Giancoli 7th Edition textbook cover
Giancoli's Physics: Principles with Applications, 7th Edition
Describing Motion: Kinematics in One Dimension
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2-1 to 2-3: Speed and Velocity
2-4: Acceleration
2-5 and 2-6: Motion at Constant Acceleration
2-7: Freely Falling Objects
2-8: Graphical Analysis

Question by Giancoli, Douglas C., Physics: Principles with Applications, 7th Ed., ©2014, Reprinted by permission of Pearson Education Inc., New York.
Problem 25

A baseball pitcher throws a baseball with a speed of 43 m/s. Estimate the average acceleration of the ball during the throwing motion. In throwing the baseball, the pitcher accelerates it through a displacement of about 3.5 m, from behind the body to the point where it is released (Fig. 2-37).

Problem 25.
Figure 2-37.
260 m/s2260\textrm{ m/s}^2
Giancoli 7th Edition, Chapter 2, Problem 25 solution video poster

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This is Giancoli Answers with Mr. Dychko. The final velocity of this baseball is 43 meters per second; it starts from rest so initial velocity is zero and this change in velocity occurs over a distance of 3.5 meters and we have to find the acceleration. So this formula is gonna be useful for answering it because we know that the initial velocity is zero, we know what the final velocity is and we know what the d is so that means the only unknown is a so we can solve for a. So we'll divide both sides by 2d giving us acceleration after we flip the sides around and a is final velocity squared divided by 2 times the distance. So the baseball leaves the pitcher's hand at 43 meters per second, we square that and then divide by 2 and divide by 3.5 meters and we get 260 meters per second squared when rounded to two significant figures.

By swedesanddanes on Mon, 10/12/2015 - 10:42 PM

Where did you get the setup Vfinal^2 = Vinitial^2 + 2ad?

By swedesanddanes on Mon, 10/12/2015 - 10:43 PM

Never mind, I took a second look at it and everything came together :)

By mafiadx83 on Sat, 5/28/2016 - 3:31 PM

how did you know that inital velocity is zero why not the final is zero ?

By Mr. Dychko on Sun, 5/29/2016 - 4:51 AM

Hi mafiadx83, thanks for the question. The scenario in this problem is that a pitcher is throwing a baseball. In that scenario, the ball begins at rest in the pitcher's hand, and then they throw their arm forward to throw the ball. The problem says to assume that their throwing action takes place over a distance of 3.5 m3.5 \textrm{ m}. The final velocity of the ball is whatever velocity with which it leaves their hand at the end of the pitching action, and the problem tells us this is 43 m/s43 \textrm{ m/s}. That's how we make our assumptions, and the videos explains how to get the acceleration given the information provided, but please let me know if it isn't clear.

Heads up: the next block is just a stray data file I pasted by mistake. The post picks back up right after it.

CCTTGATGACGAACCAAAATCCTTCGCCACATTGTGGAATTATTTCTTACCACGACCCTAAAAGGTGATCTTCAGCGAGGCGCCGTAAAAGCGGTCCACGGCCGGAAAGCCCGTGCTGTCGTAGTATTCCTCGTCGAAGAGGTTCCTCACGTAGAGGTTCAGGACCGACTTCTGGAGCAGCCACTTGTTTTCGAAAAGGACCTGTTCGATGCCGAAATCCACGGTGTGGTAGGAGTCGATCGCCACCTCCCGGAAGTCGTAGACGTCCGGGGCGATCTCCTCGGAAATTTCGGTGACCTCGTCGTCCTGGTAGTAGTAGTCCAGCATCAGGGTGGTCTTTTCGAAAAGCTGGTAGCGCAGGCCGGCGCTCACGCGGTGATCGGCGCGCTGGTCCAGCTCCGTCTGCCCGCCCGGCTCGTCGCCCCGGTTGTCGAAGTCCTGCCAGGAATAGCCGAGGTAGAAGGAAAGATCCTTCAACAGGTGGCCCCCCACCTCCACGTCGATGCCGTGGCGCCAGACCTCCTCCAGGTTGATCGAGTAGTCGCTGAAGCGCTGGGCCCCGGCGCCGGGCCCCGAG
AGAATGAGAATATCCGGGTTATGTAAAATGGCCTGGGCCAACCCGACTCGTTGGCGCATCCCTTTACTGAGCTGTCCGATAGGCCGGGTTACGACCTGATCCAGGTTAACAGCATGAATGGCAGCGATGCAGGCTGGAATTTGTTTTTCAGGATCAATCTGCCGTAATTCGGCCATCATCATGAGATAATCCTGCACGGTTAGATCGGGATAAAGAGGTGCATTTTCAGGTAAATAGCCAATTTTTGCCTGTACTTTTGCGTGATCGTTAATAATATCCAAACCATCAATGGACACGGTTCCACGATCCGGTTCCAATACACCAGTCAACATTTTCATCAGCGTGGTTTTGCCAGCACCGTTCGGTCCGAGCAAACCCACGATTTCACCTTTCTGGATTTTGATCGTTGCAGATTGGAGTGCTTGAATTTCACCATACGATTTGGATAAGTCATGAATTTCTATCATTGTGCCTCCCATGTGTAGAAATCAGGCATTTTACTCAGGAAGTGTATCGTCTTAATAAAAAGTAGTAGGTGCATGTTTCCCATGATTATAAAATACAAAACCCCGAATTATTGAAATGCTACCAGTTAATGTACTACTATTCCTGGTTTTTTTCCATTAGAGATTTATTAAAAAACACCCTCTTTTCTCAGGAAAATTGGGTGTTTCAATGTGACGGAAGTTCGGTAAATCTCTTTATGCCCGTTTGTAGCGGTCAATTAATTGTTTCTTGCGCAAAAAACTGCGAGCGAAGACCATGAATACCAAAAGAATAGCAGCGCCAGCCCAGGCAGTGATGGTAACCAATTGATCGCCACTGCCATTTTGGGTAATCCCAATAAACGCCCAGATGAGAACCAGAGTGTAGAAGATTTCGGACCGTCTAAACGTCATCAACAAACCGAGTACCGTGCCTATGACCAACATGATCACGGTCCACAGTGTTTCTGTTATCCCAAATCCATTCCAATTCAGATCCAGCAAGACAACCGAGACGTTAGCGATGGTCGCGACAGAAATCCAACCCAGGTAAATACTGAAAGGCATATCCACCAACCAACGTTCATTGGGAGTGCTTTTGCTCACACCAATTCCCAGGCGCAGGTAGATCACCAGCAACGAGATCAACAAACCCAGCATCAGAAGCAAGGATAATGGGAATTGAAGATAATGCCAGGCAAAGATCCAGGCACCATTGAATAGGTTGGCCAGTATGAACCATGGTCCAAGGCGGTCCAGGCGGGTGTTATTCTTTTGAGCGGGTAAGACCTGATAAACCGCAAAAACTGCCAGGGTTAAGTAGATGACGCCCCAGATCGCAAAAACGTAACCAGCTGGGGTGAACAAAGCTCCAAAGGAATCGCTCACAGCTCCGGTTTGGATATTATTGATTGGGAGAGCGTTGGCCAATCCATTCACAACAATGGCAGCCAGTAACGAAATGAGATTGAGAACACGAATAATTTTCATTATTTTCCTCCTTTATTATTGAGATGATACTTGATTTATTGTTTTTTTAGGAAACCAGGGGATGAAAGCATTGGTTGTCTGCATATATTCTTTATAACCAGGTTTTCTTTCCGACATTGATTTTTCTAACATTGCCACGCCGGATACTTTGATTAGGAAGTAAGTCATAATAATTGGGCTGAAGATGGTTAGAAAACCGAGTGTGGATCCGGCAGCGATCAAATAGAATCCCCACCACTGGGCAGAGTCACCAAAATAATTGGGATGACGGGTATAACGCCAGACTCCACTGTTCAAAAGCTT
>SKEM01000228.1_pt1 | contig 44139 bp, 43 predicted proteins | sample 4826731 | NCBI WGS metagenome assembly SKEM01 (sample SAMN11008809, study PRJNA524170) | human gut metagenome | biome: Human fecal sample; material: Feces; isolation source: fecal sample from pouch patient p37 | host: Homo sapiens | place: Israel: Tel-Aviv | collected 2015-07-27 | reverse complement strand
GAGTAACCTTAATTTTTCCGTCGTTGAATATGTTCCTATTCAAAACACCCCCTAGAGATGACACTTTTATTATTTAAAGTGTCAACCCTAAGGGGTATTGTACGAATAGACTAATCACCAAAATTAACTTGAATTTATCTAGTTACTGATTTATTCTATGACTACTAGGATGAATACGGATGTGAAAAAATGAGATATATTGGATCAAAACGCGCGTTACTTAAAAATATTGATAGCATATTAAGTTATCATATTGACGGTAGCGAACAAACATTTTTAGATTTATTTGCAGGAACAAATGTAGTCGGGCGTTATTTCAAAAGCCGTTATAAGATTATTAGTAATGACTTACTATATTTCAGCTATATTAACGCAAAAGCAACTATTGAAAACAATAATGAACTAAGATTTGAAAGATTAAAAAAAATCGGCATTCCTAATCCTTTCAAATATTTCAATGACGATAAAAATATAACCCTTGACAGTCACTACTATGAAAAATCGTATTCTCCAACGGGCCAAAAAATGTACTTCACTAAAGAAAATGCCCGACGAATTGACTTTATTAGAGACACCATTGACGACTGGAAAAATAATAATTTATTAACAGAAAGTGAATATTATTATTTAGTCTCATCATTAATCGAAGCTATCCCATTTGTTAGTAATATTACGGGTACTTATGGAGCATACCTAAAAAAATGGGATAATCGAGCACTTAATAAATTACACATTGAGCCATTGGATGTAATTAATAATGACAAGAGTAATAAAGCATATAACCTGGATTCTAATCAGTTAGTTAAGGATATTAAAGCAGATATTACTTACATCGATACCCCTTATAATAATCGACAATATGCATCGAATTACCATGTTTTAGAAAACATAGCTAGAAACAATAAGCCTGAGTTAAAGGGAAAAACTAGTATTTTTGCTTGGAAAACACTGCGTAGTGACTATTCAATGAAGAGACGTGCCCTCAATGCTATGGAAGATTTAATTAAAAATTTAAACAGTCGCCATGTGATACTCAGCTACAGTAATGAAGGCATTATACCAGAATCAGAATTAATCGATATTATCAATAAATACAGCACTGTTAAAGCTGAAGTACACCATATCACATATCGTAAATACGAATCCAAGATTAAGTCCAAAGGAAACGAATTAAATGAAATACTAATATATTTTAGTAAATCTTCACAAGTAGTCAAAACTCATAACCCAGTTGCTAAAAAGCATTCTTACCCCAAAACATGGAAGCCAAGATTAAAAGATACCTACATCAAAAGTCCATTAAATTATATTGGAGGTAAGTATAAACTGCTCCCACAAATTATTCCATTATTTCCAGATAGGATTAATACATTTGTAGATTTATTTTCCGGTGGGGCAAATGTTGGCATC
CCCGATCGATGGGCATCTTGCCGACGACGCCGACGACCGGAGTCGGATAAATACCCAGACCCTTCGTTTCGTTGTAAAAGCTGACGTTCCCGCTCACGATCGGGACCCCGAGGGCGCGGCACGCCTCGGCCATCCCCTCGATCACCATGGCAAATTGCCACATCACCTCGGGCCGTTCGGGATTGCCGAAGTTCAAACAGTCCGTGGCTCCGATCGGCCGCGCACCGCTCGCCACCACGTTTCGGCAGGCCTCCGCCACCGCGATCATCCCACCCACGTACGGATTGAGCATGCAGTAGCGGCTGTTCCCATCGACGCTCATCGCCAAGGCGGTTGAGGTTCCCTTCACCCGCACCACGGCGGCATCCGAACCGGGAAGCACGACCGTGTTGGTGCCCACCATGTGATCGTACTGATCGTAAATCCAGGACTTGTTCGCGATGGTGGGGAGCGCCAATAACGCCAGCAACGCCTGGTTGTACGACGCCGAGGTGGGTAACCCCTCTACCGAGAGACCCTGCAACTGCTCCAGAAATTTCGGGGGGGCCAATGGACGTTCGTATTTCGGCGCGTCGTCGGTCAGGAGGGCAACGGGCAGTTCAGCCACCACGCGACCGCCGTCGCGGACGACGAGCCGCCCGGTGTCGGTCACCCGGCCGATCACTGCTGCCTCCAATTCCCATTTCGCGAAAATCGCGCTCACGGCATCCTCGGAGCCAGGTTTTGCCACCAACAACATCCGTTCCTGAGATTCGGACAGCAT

All the best,
Mr. Dychko

By kingrhino on Tue, 5/31/2016 - 9:44 AM

Should the answer be 2.6*10^2 m/s^2 rather than 260? Is putting the zero ok or is it assuming too much accuracy? Thanks

By Mr. Dychko on Wed, 6/8/2016 - 4:15 AM

Hi kingrhino, thanks for the question. Writing 2.6×102 m/s22.6 \times 10^2 \textrm{ m/s}^2 is the safer way to write the answer if you were, for example, concerned that someone marking a test paper was looking closely at significant figures. Strictly speaking 260 m/s2260 \textrm{ m/s}^2 also has only two significant figures, and the trailing zero does not count as a significant figure in this case. The trailing zero serves as a "place holder" in order to position the "2" in the hundreds place, and the "6" in the tens place. I've seen 260.260. with a barely visible "dot" following the zero to indicate three significant figures, but that's not a good idea, so don't do that since it's too difficult to see. When in doubt, use scientific notation as you suggested, but know that you can write answers with "place holder" zeros as well.

Best wishes,
Mr. Dychko

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